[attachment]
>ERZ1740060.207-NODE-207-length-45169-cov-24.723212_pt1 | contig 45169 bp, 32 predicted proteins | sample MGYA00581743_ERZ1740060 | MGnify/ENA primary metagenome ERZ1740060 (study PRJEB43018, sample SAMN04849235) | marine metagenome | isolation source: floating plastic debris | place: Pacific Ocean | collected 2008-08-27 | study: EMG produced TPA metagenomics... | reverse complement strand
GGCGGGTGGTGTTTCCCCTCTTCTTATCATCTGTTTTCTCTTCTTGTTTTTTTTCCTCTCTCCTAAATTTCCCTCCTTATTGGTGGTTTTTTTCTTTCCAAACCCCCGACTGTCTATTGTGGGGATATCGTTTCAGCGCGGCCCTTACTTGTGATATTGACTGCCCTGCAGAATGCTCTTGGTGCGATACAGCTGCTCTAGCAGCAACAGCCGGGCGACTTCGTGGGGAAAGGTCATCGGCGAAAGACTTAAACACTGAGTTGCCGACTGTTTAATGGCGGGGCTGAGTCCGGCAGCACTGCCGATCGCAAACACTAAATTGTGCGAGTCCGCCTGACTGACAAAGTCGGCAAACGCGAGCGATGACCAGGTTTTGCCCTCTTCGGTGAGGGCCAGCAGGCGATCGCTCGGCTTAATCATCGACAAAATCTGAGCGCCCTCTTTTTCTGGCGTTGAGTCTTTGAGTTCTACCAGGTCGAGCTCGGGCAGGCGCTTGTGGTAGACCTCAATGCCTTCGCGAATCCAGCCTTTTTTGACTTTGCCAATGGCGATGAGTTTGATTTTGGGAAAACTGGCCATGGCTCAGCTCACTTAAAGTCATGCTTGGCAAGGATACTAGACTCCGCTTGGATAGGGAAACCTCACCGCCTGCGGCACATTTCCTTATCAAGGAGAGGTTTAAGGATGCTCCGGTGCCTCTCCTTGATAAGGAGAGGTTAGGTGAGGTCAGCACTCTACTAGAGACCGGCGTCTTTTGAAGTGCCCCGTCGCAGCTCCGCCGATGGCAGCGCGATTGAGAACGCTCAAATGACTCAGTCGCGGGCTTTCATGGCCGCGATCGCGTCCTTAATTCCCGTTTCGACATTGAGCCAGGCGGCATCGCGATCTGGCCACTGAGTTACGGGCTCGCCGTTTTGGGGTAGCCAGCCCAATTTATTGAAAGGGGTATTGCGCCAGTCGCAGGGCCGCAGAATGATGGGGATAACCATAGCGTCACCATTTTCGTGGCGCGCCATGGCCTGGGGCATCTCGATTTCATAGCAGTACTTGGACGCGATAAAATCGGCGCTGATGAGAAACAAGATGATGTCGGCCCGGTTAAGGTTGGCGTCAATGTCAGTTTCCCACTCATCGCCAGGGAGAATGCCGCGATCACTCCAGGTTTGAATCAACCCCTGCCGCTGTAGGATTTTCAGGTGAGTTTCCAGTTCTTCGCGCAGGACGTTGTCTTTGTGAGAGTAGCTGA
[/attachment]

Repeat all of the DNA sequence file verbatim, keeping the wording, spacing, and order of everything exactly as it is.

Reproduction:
>ERZ1740060.207-NODE-207-length-45169-cov-24.723212_pt1 | contig 45169 bp, 32 predicted proteins | sample MGYA00581743_ERZ1740060 | MGnify/ENA primary metagenome ERZ1740060 (study PRJEB43018, sample SAMN04849235) | marine metagenome | isolation source: floating plastic debris | place: Pacific Ocean | collected 2008-08-27 | study: EMG produced TPA metagenomics... | reverse complement strand
GGCGGGTGGTGTTTCCCCTCTTCTTATCATCTGTTTTCTCTTCTTGTTTTTTTTCCTCTCTCCTAAATTTCCCTCCTTATTGGTGGTTTTTTTCTTTCCAAACCCCCGACTGTCTATTGTGGGGATATCGTTTCAGCGCGGCCCTTACTTGTGATATTGACTGCCCTGCAGAATGCTCTTGGTGCGATACAGCTGCTCTAGCAGCAACAGCCGGGCGACTTCGTGGGGAAAGGTCATCGGCGAAAGACTTAAACACTGAGTTGCCGACTGTTTAATGGCGGGGCTGAGTCCGGCAGCACTGCCGATCGCAAACACTAAATTGTGCGAGTCCGCCTGACTGACAAAGTCGGCAAACGCGAGCGATGACCAGGTTTTGCCCTCTTCGGTGAGGGCCAGCAGGCGATCGCTCGGCTTAATCATCGACAAAATCTGAGCGCCCTCTTTTTCTGGCGTTGAGTCTTTGAGTTCTACCAGGTCGAGCTCGGGCAGGCGCTTGTGGTAGACCTCAATGCCTTCGCGAATCCAGCCTTTTTTGACTTTGCCAATGGCGATGAGTTTGATTTTGGGAAAACTGGCCATGGCTCAGCTCACTTAAAGTCATGCTTGGCAAGGATACTAGACTCCGCTTGGATAGGGAAACCTCACCGCCTGCGGCACATTTCCTTATCAAGGAGAGGTTTAAGGATGCTCCGGTGCCTCTCCTTGATAAGGAGAGGTTAGGTGAGGTCAGCACTCTACTAGAGACCGGCGTCTTTTGAAGTGCCCCGTCGCAGCTCCGCCGATGGCAGCGCGATTGAGAACGCTCAAATGACTCAGTCGCGGGCTTTCATGGCCGCGATCGCGTCCTTAATTCCCGTTTCGACATTGAGCCAGGCGGCATCGCGATCTGGCCACTGAGTTACGGGCTCGCCGTTTTGGGGTAGCCAGCCCAATTTATTGAAAGGGGTATTGCGCCAGTCGCAGGGCCGCAGAATGATGGGGATAACCATAGCGTCACCATTTTCGTGGCGCGCCATGGCCTGGGGCATCTCGATTTCATAGCAGTACTTGGACGCGATAAAATCGGCGCTGATGAGAAACAAGATGATGTCGGCCCGGTTAAGGTTGGCGTCAATGTCAGTTTCCCACTCATCGCCAGGGAGAATGCCGCGATCACTCCAGGTTTGAATCAACCCCTGCCGCTGTAGGATTTTCAGGTGAGTTTCCAGTTCTTCGCGCAGGACGTTGTCTTTGTGAGAGTAGCTGA